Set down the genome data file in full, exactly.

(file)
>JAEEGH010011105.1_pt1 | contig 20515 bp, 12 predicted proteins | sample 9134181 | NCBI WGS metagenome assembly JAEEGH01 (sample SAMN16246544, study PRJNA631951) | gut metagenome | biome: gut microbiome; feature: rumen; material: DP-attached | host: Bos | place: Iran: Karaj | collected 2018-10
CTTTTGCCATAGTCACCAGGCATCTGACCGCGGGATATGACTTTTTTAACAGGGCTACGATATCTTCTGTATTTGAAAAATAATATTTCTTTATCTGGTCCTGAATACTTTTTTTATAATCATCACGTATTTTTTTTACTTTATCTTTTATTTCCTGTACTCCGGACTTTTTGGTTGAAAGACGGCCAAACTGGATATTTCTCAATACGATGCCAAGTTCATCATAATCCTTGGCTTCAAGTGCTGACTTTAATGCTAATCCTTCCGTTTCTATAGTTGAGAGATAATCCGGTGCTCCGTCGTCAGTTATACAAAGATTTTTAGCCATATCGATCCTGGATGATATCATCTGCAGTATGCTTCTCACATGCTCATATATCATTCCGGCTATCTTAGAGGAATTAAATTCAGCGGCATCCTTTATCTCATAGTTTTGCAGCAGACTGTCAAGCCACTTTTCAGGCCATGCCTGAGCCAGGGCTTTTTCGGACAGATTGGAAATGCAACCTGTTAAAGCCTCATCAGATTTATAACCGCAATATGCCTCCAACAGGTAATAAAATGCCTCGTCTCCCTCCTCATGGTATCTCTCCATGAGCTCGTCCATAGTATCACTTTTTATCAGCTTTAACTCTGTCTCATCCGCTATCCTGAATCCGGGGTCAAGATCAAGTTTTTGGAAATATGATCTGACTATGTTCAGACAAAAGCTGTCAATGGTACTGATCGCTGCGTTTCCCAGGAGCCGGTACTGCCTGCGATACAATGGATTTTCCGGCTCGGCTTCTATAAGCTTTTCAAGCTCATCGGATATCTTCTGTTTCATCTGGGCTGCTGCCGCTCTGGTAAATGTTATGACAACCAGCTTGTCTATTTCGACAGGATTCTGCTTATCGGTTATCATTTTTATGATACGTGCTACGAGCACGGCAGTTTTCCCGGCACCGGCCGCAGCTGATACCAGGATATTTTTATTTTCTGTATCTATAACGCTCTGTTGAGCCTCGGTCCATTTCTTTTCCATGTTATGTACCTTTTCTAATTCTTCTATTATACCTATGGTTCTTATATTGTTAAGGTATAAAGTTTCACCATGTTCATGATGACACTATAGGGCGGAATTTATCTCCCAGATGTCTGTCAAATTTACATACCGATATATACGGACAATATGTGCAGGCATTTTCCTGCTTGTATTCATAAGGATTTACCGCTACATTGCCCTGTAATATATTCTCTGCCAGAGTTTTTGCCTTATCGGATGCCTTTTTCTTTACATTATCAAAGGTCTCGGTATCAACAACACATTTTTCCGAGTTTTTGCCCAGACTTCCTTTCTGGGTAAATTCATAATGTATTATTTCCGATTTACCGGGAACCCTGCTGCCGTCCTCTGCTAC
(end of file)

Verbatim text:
>JAEEGH010011105.1_pt1 | contig 20515 bp, 12 predicted proteins | sample 9134181 | NCBI WGS metagenome assembly JAEEGH01 (sample SAMN16246544, study PRJNA631951) | gut metagenome | biome: gut microbiome; feature: rumen; material: DP-attached | host: Bos | place: Iran: Karaj | collected 2018-10
CTTTTGCCATAGTCACCAGGCATCTGACCGCGGGATATGACTTTTTTAACAGGGCTACGATATCTTCTGTATTTGAAAAATAATATTTCTTTATCTGGTCCTGAATACTTTTTTTATAATCATCACGTATTTTTTTTACTTTATCTTTTATTTCCTGTACTCCGGACTTTTTGGTTGAAAGACGGCCAAACTGGATATTTCTCAATACGATGCCAAGTTCATCATAATCCTTGGCTTCAAGTGCTGACTTTAATGCTAATCCTTCCGTTTCTATAGTTGAGAGATAATCCGGTGCTCCGTCGTCAGTTATACAAAGATTTTTAGCCATATCGATCCTGGATGATATCATCTGCAGTATGCTTCTCACATGCTCATATATCATTCCGGCTATCTTAGAGGAATTAAATTCAGCGGCATCCTTTATCTCATAGTTTTGCAGCAGACTGTCAAGCCACTTTTCAGGCCATGCCTGAGCCAGGGCTTTTTCGGACAGATTGGAAATGCAACCTGTTAAAGCCTCATCAGATTTATAACCGCAATATGCCTCCAACAGGTAATAAAATGCCTCGTCTCCCTCCTCATGGTATCTCTCCATGAGCTCGTCCATAGTATCACTTTTTATCAGCTTTAACTCTGTCTCATCCGCTATCCTGAATCCGGGGTCAAGATCAAGTTTTTGGAAATATGATCTGACTATGTTCAGACAAAAGCTGTCAATGGTACTGATCGCTGCGTTTCCCAGGAGCCGGTACTGCCTGCGATACAATGGATTTTCCGGCTCGGCTTCTATAAGCTTTTCAAGCTCATCGGATATCTTCTGTTTCATCTGGGCTGCTGCCGCTCTGGTAAATGTTATGACAACCAGCTTGTCTATTTCGACAGGATTCTGCTTATCGGTTATCATTTTTATGATACGTGCTACGAGCACGGCAGTTTTCCCGGCACCGGCCGCAGCTGATACCAGGATATTTTTATTTTCTGTATCTATAACGCTCTGTTGAGCCTCGGTCCATTTCTTTTCCATGTTATGTACCTTTTCTAATTCTTCTATTATACCTATGGTTCTTATATTGTTAAGGTATAAAGTTTCACCATGTTCATGATGACACTATAGGGCGGAATTTATCTCCCAGATGTCTGTCAAATTTACATACCGATATATACGGACAATATGTGCAGGCATTTTCCTGCTTGTATTCATAAGGATTTACCGCTACATTGCCCTGTAATATATTCTCTGCCAGAGTTTTTGCCTTATCGGATGCCTTTTTCTTTACATTATCAAAGGTCTCGGTATCAACAACACATTTTTCCGAGTTTTTGCCCAGACTTCCTTTCTGGGTAAATTCATAATGTATTATTTCCGATTTACCGGGAACCCTGCTGCCGTCCTCTGCTAC